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The fallout from Signature Bank’s failure likely will lead to similar cyber threats.
March 14, 2023
Last week’s collapse of Silicon Valley Bank (SVB) has given cybercriminals an opportunity to take advantage of the ensuing chaos.
SVB was closed by the California Department of Financial Protection and Innovation on March 10. The FDIC then was appointed receiver. On Monday, the FDIC transferred all deposits – both insured and uninsured – and substantially all assets of the former bank to a newly created FDIC-operated “bridge bank” to protect all SVB depositors.
Sounil Yu is JupiterOne‘s CISO. He said the SVB situation creates a “tremendous opportunity” for attackers to launch fraudulent vendor email compromise (VEC) and business email compromise (BEC) attacks. They’ll try to convince finance teams to switch banking details over to an attacker-controlled account.
JupiterOne’s Sounil Yu
“Given SVB’s breadth of exposure across the startup ecosystem, we should expect to see many finance teams receiving an unusually high number of updates about new banking relationships and wire instructions,” he said. “Attackers are likely to indiscriminately impersonate vendors regardless of whether the vendor previously banked with SVB or not.”
Finance teams should confirm that the updated details of any of their vendors are indeed correct, Yu said.
Ashley Allocca is intelligence analyst at Flashpoint.
Flashpoint’s Ashley Allocca
“Financially motivated threat actors will often act opportunistically, seeking to take advantage of newsworthy events,” she said. “These events may influence the theme of various social engineering tactics used to gain initial access to compromise victims.”
Generally speaking, threat actors are likely to execute SVB-themed social engineering attacks, Allocca said. They’ll focus on phishing scams and malware lures.
What Flashpoint is seeing now is the potential use of newly registered domains that can be used in phishing attacks, Allocca said. They aim to collect sensitive information or coerce victims into sharing information or sending funds to actor-controlled accounts.
Threat actors have been registering new domains to look like legitimate pages affiliated with SVB, she said.
“For example, on March 11, the day following the SVB collapse, new domains like login-svb[.]com, svbbailout[.]com, svbdividendpayout[.]com, and svbfail[.]com were registered,” Allocca said. “That day, at least 16 other domains using SVB were registered.”
Registrants may not leverage all of those domains for malicious purposes, she said.
“But it is clear in the case of login-svb[.]com that that page will likely resolve to a login page for SVB affiliates, malicious or otherwise,” Allocca said.
Similarly, newly registered domains for known SVB competitors have been and will likely continue to crop up, Allocca said.
“For example, we have seen domains mimicking Revolut, a British-Lithuanian financial services company, including customer-revolut[.]com, logon-revolut[.]com, and revolutbank[.]net,” she said. “This may portend social engineering attacks with themes of transferring a financial relationship from one bank to another.”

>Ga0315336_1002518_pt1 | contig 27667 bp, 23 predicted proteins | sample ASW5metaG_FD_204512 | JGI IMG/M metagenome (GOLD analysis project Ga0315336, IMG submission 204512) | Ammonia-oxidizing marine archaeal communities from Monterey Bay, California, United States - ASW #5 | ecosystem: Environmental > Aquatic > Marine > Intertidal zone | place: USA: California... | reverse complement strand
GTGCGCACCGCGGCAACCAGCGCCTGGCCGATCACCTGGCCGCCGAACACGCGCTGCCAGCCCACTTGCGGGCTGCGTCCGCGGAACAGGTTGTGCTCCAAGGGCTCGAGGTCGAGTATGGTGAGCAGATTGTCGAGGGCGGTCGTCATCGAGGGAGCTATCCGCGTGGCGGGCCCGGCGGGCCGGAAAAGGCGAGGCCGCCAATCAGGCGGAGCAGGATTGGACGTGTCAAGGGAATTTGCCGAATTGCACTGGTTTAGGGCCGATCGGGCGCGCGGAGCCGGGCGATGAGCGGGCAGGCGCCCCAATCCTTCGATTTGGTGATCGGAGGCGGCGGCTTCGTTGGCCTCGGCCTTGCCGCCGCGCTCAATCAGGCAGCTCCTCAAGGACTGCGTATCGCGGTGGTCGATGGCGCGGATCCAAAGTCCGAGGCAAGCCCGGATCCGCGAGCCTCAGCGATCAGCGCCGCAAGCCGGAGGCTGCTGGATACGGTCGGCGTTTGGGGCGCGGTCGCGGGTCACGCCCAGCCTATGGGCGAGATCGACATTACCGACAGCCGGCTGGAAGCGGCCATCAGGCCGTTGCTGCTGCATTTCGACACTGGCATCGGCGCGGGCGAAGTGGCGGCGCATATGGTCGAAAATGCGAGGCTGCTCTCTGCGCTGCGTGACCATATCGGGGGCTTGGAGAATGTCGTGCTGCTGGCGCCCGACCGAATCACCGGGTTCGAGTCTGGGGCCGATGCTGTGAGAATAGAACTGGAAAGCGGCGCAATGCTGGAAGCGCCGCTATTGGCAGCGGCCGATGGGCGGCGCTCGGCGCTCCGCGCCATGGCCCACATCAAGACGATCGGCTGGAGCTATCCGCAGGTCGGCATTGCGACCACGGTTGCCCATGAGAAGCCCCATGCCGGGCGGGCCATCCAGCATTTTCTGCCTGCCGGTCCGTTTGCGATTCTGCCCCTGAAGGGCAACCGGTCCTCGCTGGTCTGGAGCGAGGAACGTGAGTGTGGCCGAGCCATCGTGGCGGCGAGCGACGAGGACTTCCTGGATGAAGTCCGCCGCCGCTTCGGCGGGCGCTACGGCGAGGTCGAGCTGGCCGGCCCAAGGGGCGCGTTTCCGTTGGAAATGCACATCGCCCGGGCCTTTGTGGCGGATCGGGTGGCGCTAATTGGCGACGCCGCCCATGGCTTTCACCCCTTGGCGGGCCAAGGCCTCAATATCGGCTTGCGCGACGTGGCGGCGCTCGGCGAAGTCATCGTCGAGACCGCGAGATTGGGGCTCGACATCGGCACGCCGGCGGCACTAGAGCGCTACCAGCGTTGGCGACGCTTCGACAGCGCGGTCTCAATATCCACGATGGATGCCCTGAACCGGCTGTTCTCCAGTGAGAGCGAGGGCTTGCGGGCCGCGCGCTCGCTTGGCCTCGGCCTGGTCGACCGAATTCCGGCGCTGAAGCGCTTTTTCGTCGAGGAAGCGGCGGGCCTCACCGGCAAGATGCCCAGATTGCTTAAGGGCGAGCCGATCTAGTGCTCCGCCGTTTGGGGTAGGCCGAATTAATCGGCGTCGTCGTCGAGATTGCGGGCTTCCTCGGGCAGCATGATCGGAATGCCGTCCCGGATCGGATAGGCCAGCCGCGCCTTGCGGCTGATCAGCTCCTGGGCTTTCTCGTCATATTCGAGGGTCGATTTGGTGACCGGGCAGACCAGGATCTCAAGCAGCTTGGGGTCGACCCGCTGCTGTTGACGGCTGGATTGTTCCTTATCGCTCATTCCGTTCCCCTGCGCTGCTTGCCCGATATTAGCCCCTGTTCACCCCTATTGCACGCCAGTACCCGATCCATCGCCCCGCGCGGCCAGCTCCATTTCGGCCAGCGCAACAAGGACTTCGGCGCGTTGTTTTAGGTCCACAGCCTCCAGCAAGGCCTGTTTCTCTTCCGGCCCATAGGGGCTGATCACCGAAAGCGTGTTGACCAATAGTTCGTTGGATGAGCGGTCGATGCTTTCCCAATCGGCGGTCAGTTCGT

A victim could be anybody who clicks on a malicious link, Allocca said. This could occur as part of a spear phishing campaign. That’s when a threat actor sends a personalized email to a specified targeted person, business or organization. The email generally impersonates a trusted source, such as an executive. And it contains either malware-infected documents or links to malicious websites.
There are many concerns about the interconnectedness of financial accounts, she said. Therefore Flashpoint recommends extra due diligence with any requests to update bank account information.
“There are many companies taking rapid action to update their payment information away from SVB, which presents a prime opportunity for cybercriminals to capitalize on this crisis situation, Allocca said.
It’s likely that the fallout from Signature Bank’s failure will lead to similar cyber threats, Allocca said. Financially motivated threat actors will act opportunistically. They’ll use the same low-level initial access techniques like phishing to prey upon those most impacted by the failure.
James Liolios is senior threat intelligence researcher at Arctic Wolf.
Arctic Wolf’s James Liolios
“Threat actors can leverage phishing emails which could contain new banking wire information, instructing an employee to make changes to benefit the threat actor in this scenario for financial gain,” he said. “Threat actors may also target employees’ social media accounts, such as LinkedIn, where they can identify individuals working at startups or other affected organizations.”
Arctic Wolf Labs has multiple detections in place for suspicious activity on email accounts associated with BEC and account takeover attacks, Liolios said.
Arctic Wolf continues to monitor for tactics, techniques and procedures (TTPs) associated with campaigns that may arise from these events.
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